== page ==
This was a momentous week in the history of the Indian space programme. I was waiting with my fingers crossed as MOM broke its slingshot around the Sun to settle into orbit around Mars. This prompted great celebrations everywhere, especially since ISRO got it right at the very first attempt - no mean feat, if you consider the sheer number of things that have to happen correctly and in the right sequence in order to get something from here to there.
The MOM mission also marked the first time that ISRO really tried to engage the public and capture the imagination of the common Indian. For the longest time in my life, I have been really frustrated about the absence of any sort of PR on part of the Indian space agency. I have always felt that it does great work, without letting any of its exploits be thoroughly appreciated by the public. It is a mentality that I have often seen in the Indian science and technology sector, where presentation is given far less importance than content. In an ideal world, that would be a fair balance. However, the fact of the matter is that science is as much a business as anything else, and the ability to project and sell one's work is an essential skill for any scientist to have. In the case of a programme as grand as this, projection and public involvement is necessary for its longevity. This change in ISRO's attitude towards the involvement of public outside the space sector is a welcome change. A quick look at ISRO's website would justify my happiness at their new-found internet savviness (on occasion, even taking to Twitter to talk to Curiosity). This time, they did not just ensure that they did something great. They ensured that you and I hung on to the edge of our seats on crucial days, waiting for updates and eventually rejoiced and celebrated their achievement - something that would probably have been restricted to about a hundred people in the past. More importantly, a very crucial audience was reached through this PR campaign - children in school. At a time when we are struggling to produce a mass interest in science and technology amongst children in school, an achievement like this can serve as a great catalyst to inspire many children to think of careers in this field. When I was growing up, I mostly harboured ambitions to work for NASA rather than ISRO, simply because there were no inspiring examples to look up to at the time. I hope last week's success gives children something to aspire to within their own country (it surely has given me a few things to think about).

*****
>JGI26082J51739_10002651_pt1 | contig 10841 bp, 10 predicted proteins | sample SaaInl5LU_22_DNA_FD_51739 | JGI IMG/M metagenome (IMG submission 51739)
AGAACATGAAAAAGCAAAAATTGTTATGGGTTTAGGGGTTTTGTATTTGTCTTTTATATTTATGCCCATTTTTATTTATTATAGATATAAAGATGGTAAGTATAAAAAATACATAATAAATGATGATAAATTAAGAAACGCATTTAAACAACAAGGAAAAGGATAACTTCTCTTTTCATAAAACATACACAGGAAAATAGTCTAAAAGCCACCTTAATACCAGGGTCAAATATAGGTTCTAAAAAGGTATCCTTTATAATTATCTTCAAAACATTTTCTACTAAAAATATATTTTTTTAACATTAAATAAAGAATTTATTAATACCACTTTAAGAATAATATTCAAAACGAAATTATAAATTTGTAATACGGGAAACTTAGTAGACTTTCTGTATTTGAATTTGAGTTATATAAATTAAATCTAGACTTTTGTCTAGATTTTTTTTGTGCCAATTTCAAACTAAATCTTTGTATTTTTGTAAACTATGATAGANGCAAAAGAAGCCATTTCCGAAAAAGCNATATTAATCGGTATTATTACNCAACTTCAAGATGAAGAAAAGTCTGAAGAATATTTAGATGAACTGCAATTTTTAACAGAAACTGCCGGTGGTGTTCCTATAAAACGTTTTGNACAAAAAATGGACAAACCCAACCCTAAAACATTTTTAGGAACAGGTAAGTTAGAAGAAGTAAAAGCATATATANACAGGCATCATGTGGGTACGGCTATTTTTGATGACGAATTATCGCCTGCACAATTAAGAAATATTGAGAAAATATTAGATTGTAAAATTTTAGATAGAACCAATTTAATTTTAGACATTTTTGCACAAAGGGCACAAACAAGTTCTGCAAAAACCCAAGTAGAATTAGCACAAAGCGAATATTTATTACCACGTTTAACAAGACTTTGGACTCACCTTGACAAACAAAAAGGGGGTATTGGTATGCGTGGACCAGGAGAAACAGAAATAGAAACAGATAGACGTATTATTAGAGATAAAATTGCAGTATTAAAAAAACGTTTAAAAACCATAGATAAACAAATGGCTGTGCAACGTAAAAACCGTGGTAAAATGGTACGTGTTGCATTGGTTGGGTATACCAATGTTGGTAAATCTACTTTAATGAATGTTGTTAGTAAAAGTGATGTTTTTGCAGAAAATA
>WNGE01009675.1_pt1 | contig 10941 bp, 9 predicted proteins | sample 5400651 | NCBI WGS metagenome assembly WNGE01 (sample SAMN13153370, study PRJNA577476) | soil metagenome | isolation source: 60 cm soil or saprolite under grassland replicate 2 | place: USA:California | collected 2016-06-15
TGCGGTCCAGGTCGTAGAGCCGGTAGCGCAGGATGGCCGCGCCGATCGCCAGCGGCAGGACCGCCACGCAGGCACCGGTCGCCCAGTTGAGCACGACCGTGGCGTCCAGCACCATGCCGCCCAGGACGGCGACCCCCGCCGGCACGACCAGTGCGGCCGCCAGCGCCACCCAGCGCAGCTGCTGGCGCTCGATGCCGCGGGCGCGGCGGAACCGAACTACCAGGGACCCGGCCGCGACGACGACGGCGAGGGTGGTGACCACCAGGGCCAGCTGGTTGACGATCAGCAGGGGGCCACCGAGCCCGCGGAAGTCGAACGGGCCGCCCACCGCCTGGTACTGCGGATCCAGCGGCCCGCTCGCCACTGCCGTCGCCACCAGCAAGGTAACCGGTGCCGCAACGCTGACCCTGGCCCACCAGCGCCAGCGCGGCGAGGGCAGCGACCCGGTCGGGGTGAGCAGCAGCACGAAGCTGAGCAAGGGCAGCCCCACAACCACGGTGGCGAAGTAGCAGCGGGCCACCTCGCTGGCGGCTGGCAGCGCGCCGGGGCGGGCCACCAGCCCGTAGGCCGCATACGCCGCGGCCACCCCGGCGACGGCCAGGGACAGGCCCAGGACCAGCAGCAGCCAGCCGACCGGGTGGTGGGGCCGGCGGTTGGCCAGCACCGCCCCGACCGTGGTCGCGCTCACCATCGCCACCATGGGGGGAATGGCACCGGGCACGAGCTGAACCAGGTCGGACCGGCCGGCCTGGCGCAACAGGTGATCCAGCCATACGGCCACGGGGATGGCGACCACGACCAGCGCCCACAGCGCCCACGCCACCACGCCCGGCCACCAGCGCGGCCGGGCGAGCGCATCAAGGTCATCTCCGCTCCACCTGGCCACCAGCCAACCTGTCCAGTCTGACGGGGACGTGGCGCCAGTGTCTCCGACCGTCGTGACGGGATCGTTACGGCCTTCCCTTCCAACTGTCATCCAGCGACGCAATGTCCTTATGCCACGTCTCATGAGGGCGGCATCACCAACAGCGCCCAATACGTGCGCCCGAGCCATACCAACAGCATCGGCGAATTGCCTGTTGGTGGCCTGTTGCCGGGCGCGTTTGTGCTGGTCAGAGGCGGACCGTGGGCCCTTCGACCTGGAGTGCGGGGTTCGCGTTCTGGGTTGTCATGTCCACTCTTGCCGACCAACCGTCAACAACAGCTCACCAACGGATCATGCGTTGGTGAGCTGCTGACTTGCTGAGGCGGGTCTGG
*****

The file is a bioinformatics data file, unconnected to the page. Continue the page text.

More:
Of course, the increase in public involvement is not without its side effects. All week long, I squirmed uncomfortably every time I saw that comparison between autorickshaw fares in Bangalore and cost per km for the MOM mission. A lot of factors contributed to the low cost of this mission (not the least of which are the exceedingly low labour costs in India compared to other space faring nations) that get conveniently masked by this "mileage deti kitna hai?" mentality. Of course, full credit to ISRO for avoiding monetary inefficiencies and leaks that often plague missions of this size. I also flinched every time someone used the word "jugaad" to describe what ISRO had achieved with this mission. In my opinion, this mission was about as far away from jugaad as possible, Indian resourcefulness notwithstanding. This was a feat of solid engineering, carried out in a very limited time frame on a shoestring budget. Good engineering and great attention to detail by a very dedicated staff is what ensured that almost no glitches were encountered despite all these constraints, not compromise and cutting corners - the orbiter wasn't put together with duct tape and rubber bands. In my opinion, these two comparisons seem to take something away from the tireless men and women who made this mission such a grand success. Moreover, there were comments on how we were the first Asian country to make it to Mars, and more specifically, how we beat China to it. Space has mostly been a competitive domain, but space is also a great opportunity to collaborate and focus on issues larger than territorial disputes. The focus needs to be less on how we paid less than the West for an autorickshaw trip to Mars and traveled faster than China, and more on the efficient work and flawless execution that made this trip happen in such a short time span (and where we can go with it). The MAVEN and MOM teams have already showed intent to work together as a team, which is an encouraging sign.
I'm wishing ISRO my heartfelt congratulations on this great success. I have really cherished following this mission since its launch last year in November and also the growth that I have seen in the agency's vision for the future. I am eagerly awaiting the unlocking of more of the red planet's mysteries. Who knows what the future holds. I for one am very excited about it.